Lawrence E. Gladieux

By Dr. Watson Scott SwailPresident & Senior Research Scientist, Educational Policy Institute

Larry Gladieux passed away last week in Eugene, Oregon due to complications from Alzheimer’s disease. He was 76.

Many of you may not know who Larry was, but he was, for over a quarter century, a giant in higher education. He wasn’t a president. Or dean. He was a policy wonk. He studied higher education and wrote extensively about it. His words resonated and were regarded by the best.

Scott and Larry at the College Board’s Washington Office (circa 1998)

I worked for Larry at The College Board from 1996 to 2000. He was a mentor and a friend as well as someone to look up to, even at 5’-7”. I had just finished my doctoral degree at GWU when I joined the Board, best known for the SAT, AP, and many other great programs. Larry was the Director of Policy Analysis. Although I started with a program called EQUITY 2000, I had an opportunity to move to the policy shop and work directly with Larry. That move would have a dramatic impact on my career and development.

Larry worked at the College Board for 28 years and was well known in DC policy circles. Prior to joining the Board, he worked for Representative John Brademas from Indiana, and in 1976 published “Congress and the Colleges: the National Politics of Higher Education” with his colleague and friend Tom Wolanin. This book became a seminal piece in the higher education arena.

The first time I met Larry he asked about my dissertation, which was about retaining minority students in college. I gave him a copy and, about a week later, he caught me in the hallway of our Mass Avenue office and started asking me very detailed questions about the content, leading to a robust discussion that turned into a great relationship. In the two years ending 1999 we co-authored Financial Aid is Not Enough; The Virtual University and Educational Opportunity: Panacea or False Hope; Memory, Reason, and Imagination: A Quarter Century of Pell Grants; and Postsecondary Education:  Student Success, Not Just Access. We also put together the Trends in Student Aid and Trends in College Pricing reports between 1997 and 2000. Larry and I kind of ended our run by hosting the ConnectED 2000 conference in San Diego that year, featuring Secretary of Education Riley and 500 other dignitaries and participants. (Words to the wise: don’t put on a wonderful, meaningful, impactful event after Y2K that shows up your new College Board president. It doesn’t end well).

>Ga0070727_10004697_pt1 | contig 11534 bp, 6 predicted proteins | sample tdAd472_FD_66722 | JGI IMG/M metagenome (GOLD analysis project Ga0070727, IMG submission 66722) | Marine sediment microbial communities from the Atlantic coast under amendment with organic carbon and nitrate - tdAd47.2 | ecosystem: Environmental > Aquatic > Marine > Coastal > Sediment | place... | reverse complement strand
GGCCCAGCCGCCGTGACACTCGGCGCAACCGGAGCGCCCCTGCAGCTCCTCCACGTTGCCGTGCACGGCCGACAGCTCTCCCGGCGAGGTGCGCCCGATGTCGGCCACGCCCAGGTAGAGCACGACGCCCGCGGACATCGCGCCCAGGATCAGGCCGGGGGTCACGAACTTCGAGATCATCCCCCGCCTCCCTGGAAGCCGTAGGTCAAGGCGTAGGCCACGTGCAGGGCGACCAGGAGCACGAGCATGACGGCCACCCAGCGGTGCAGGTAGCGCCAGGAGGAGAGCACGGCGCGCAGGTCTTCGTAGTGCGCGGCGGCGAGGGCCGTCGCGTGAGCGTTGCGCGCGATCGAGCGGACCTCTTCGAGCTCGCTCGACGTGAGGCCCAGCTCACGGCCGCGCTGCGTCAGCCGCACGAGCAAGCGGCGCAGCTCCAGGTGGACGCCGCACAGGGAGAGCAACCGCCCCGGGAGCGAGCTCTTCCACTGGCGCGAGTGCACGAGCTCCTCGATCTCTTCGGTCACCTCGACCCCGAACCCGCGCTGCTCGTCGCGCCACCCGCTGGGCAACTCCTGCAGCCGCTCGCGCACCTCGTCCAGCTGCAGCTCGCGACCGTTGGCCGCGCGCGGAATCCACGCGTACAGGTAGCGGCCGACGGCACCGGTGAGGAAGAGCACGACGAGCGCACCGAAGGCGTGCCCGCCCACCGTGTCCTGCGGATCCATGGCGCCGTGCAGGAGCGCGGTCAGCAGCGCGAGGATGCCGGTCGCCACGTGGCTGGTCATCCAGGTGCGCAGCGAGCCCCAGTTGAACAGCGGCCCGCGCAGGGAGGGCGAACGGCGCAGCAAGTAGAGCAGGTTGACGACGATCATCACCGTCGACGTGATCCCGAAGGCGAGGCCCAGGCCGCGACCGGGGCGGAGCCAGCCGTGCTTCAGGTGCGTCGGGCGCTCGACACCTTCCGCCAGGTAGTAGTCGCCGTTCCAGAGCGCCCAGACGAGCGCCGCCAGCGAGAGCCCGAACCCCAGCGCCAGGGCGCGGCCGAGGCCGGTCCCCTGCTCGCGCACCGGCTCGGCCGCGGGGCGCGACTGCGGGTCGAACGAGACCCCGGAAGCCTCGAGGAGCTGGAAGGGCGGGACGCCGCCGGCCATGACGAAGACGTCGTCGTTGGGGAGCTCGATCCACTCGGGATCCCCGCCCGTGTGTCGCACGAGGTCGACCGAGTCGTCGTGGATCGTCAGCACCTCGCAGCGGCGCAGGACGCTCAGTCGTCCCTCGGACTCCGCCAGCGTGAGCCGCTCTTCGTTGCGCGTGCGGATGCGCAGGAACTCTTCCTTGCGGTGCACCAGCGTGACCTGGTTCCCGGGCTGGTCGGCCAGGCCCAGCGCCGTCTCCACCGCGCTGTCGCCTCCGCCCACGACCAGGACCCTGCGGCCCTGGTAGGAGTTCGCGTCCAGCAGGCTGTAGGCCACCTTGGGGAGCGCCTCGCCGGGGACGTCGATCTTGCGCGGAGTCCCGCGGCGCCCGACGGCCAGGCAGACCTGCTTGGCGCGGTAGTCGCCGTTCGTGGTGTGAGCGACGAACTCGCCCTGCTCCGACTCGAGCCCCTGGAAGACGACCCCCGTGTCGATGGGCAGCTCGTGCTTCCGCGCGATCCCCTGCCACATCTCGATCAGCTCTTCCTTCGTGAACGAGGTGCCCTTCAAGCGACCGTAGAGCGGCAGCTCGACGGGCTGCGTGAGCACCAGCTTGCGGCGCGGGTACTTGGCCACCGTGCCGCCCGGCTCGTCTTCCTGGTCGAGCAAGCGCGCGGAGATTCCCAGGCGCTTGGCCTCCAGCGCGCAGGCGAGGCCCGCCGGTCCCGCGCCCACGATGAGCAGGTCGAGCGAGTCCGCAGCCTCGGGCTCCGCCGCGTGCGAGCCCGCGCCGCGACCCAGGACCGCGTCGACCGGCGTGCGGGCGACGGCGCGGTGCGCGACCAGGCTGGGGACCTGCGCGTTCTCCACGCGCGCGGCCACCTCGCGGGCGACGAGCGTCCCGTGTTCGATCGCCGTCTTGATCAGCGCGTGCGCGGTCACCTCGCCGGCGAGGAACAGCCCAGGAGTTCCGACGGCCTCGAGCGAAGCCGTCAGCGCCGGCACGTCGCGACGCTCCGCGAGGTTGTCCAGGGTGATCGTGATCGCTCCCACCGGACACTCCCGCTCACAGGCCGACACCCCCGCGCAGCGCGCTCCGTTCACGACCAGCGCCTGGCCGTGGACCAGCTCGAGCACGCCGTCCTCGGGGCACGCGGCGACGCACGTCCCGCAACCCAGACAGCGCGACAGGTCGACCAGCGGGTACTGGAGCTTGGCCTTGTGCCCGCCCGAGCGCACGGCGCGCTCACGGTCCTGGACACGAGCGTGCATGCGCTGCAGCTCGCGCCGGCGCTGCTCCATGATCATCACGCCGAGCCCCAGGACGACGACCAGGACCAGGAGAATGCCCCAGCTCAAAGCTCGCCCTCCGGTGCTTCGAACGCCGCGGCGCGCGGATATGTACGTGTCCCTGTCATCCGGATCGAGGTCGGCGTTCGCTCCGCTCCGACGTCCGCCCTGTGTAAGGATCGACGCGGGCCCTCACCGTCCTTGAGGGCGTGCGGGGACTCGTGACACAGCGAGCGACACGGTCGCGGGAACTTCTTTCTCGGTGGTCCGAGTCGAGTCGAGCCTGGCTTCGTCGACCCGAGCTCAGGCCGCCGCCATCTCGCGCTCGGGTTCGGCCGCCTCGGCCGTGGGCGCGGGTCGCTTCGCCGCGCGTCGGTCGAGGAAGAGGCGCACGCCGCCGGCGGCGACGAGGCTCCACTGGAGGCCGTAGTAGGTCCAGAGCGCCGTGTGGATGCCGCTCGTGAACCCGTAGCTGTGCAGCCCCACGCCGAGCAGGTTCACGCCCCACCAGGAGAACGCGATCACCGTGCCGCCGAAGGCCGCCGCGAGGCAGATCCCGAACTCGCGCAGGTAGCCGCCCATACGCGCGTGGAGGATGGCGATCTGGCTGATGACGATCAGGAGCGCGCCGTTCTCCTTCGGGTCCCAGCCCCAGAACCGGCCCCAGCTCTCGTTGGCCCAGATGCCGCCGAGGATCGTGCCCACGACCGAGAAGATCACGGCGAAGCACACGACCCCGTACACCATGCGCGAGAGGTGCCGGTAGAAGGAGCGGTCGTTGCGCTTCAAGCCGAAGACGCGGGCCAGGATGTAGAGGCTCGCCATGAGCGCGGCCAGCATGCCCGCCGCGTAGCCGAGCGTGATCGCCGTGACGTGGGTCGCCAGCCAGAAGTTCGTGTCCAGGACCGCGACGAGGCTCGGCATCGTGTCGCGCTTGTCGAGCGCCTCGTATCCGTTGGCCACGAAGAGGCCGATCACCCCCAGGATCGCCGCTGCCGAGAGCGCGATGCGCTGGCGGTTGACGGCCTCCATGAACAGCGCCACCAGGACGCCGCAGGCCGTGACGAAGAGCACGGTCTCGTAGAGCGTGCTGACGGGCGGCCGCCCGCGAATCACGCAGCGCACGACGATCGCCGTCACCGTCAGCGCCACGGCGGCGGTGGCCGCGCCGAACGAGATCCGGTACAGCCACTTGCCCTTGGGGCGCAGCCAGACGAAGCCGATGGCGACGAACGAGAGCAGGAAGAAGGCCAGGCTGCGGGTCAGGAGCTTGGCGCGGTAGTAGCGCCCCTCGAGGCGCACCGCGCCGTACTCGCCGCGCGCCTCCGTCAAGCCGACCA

Larry was the best writer I have ever known; a wordsmith who fought for every word. He believed, as I do now, that less is more. It was Larry who joked with me: “If I had more time, I would have made it shorter.” Writing long is relatively easy. Writing to get the most out of your words is very challenging. It was an important lesson. He also taught me to edit. Even on my Swail Letters, I often edit them 3-4 four times before “committing to the click.” So, if you don’t like the writing on the Swail Letters, you should see what they looked like in Draft #1!

Larry mentored several of us over the years, including Jaci King, Jamie Merisotis, and Laura Knapp, to mention only a few. We were all better because of the experience.

Thanks for everything, Larry. The pleasure was mine.

I’ll end with a wonderful piece written by his daughter, Michele, who helped Larry out during his final years in Oregon.

LAWRENCE EDWARD GLADIEUX was born November 1,1943 in Washington, D.C.  He was the third of four sons born to Persis and Bernard Gladieux.  He grew up in Scarsdale, NY, traveling with his family to live in the Philippines from 1955-1957 and returning to Scarsdale, NY graduating from Scarsdale High School in 1961, where he was class president and four time NY District 1 wrestling Champ.

Larry attended Oberlin College and graduated with a degree in Government in 1965.  He continued to compete on the football and wrestling teams, where he was co-captain of the wrestling team his senior year, but also enjoyed soccer, rugby and singing in the Oberlin Student Union.  While at Oberlin, Larry met and later married Paula Ross Gladieux with whom he shared two children, Kenneth (Kenny) Ross and Michele Stuart.  Larry and Paula moved to Princeton, NJ, where Larry attended the Woodrow Wilson School at Princeton University, earning a master’s degree in public and international affairs.